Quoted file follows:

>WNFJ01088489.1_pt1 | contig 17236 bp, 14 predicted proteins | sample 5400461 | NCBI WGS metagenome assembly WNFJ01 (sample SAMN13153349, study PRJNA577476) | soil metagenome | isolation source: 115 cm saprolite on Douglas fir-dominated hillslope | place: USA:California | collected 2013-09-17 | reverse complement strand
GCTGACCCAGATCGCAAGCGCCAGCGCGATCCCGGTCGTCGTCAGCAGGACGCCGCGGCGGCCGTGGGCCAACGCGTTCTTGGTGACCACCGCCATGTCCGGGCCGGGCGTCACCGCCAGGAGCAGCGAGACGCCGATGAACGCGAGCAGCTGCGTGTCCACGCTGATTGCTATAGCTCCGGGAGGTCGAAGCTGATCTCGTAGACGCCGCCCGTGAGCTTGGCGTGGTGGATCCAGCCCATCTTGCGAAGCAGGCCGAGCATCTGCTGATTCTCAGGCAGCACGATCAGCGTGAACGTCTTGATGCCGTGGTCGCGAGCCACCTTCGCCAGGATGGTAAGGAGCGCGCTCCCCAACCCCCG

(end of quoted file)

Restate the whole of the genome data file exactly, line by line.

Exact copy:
>WNFJ01088489.1_pt1 | contig 17236 bp, 14 predicted proteins | sample 5400461 | NCBI WGS metagenome assembly WNFJ01 (sample SAMN13153349, study PRJNA577476) | soil metagenome | isolation source: 115 cm saprolite on Douglas fir-dominated hillslope | place: USA:California | collected 2013-09-17 | reverse complement strand
GCTGACCCAGATCGCAAGCGCCAGCGCGATCCCGGTCGTCGTCAGCAGGACGCCGCGGCGGCCGTGGGCCAACGCGTTCTTGGTGACCACCGCCATGTCCGGGCCGGGCGTCACCGCCAGGAGCAGCGAGACGCCGATGAACGCGAGCAGCTGCGTGTCCACGCTGATTGCTATAGCTCCGGGAGGTCGAAGCTGATCTCGTAGACGCCGCCCGTGAGCTTGGCGTGGTGGATCCAGCCCATCTTGCGAAGCAGGCCGAGCATCTGCTGATTCTCAGGCAGCACGATCAGCGTGAACGTCTTGATGCCGTGGTCGCGAGCCACCTTCGCCAGGATGGTAAGGAGCGCGCTCCCCAACCCCCG